“That would be kind of like the Holy Grail,” Fleshman said. “That’s the next big thing. Until then, the idea is to improve the material that carries the charge. My students and I apply a new model to describing that transport.”

The Nobel for the lithium-ion battery is a momentum changer in part because it’s something people can relate to. They may not understand the science behind it, but they appreciate the rapid advances in the cell phone and other electronic tools that they can hold in their hands. The message from Fleshman is simple — we’re not done yet.

“Once it gets to the consumer’s hands I think people assume there is no more innovation to be made,” she said. Not true. While the Nobel award acknowledges that the work of Whittingham, Goodenough, and Yoshino was cutting edge, there are a lot of questions yet to be answered.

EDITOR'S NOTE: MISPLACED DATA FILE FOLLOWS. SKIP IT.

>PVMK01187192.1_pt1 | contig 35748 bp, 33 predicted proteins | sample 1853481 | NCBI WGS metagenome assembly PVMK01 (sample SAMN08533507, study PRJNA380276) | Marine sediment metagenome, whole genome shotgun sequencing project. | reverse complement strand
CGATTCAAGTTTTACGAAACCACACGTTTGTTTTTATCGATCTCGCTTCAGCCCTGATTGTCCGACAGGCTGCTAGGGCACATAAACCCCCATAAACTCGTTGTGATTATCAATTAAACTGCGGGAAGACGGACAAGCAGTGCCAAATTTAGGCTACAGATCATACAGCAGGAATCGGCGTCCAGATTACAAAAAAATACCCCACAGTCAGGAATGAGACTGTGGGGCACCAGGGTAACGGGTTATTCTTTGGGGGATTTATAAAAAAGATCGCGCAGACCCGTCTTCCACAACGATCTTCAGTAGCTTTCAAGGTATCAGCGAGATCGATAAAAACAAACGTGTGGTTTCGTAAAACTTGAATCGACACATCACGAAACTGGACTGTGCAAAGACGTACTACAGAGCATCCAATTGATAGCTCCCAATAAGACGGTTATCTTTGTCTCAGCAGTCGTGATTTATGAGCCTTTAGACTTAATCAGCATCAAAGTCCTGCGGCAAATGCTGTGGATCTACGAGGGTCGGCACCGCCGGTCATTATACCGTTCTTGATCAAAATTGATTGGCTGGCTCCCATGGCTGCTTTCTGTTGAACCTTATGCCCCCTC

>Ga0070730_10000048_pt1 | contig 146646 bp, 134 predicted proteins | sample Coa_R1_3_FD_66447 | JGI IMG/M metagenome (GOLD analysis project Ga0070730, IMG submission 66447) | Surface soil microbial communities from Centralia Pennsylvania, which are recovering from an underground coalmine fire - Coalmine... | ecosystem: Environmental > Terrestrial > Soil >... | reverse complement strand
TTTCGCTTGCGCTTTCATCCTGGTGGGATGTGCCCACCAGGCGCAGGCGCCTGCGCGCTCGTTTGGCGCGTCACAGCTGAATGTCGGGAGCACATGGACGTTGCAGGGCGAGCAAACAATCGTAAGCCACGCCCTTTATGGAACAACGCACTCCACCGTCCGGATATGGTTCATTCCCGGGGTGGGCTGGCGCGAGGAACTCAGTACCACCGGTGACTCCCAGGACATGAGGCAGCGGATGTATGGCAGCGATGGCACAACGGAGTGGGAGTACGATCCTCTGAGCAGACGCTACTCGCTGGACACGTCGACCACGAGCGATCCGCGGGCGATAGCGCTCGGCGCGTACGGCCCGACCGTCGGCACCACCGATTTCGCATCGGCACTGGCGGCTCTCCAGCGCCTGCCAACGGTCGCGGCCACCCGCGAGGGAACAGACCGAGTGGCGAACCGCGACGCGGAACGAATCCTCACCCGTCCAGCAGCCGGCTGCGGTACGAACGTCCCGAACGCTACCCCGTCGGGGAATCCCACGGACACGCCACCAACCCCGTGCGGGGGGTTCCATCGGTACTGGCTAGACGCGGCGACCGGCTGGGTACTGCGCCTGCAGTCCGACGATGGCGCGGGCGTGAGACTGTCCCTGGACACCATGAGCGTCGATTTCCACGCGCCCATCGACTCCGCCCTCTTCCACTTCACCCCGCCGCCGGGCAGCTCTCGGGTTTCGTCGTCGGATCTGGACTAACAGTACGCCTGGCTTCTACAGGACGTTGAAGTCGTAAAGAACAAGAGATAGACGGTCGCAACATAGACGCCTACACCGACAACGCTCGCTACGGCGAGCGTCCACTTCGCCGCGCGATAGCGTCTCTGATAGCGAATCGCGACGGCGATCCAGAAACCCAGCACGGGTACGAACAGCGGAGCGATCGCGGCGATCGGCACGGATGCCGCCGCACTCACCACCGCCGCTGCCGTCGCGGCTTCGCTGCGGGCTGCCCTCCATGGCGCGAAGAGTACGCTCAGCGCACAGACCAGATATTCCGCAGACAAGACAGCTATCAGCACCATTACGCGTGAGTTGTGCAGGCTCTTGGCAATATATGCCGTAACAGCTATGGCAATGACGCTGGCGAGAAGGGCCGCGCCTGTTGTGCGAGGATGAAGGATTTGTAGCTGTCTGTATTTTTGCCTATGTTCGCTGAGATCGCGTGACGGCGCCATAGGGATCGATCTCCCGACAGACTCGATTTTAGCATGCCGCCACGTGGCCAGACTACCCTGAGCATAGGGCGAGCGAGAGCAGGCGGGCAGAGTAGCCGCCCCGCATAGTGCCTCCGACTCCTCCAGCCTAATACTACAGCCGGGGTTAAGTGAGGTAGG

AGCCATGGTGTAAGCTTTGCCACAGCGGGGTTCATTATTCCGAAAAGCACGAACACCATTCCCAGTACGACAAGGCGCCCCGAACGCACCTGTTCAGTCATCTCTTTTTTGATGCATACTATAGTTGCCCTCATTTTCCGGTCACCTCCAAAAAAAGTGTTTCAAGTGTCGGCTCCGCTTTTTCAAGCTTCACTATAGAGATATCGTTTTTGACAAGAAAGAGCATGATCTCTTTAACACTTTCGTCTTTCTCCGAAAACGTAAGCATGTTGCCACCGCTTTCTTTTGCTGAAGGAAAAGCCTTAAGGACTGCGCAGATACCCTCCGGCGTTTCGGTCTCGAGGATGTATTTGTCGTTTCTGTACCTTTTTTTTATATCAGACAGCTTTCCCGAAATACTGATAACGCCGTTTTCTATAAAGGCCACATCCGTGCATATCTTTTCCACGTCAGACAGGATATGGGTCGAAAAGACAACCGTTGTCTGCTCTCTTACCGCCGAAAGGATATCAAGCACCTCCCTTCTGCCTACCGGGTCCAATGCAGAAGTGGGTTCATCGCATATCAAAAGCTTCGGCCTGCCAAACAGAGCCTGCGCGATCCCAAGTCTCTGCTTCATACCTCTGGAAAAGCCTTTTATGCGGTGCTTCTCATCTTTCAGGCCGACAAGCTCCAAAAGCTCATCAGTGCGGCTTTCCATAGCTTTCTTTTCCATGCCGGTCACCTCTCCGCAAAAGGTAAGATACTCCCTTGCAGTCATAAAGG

“If you’re in the field, you know these questions,” Fleshman said. “You know there are limitations with the electrolyte. There’s a misunderstanding about why lithium moves. There are misunderstandings of how lithium interacts with the electrolyte as a whole.”

The possibilities for the next generation of lithium batteries are just now being explored, and it’s more than just making our electronic toys run faster. The prospect of communities redirecting some of their energy usage in more sustainable ways is in play.

“The Nobel puts those questions on the international stage,” Fleshman said of the continued study of lithium technology. “I think it gets more people interested, people who thought the technology was basically at its end. We’ve made a lithium battery. It works great. My cell phone stays charged for forever. But there is so much more innovation to be had.

“There are really good scientists out there trying to answer the question of how can we redirect our energy demands to energies that are sustainable, and rewarding those scientists with a Nobel is yet another way of saying we need a global conversation about renewable energy sources,” Fleshman said.

The book on development economics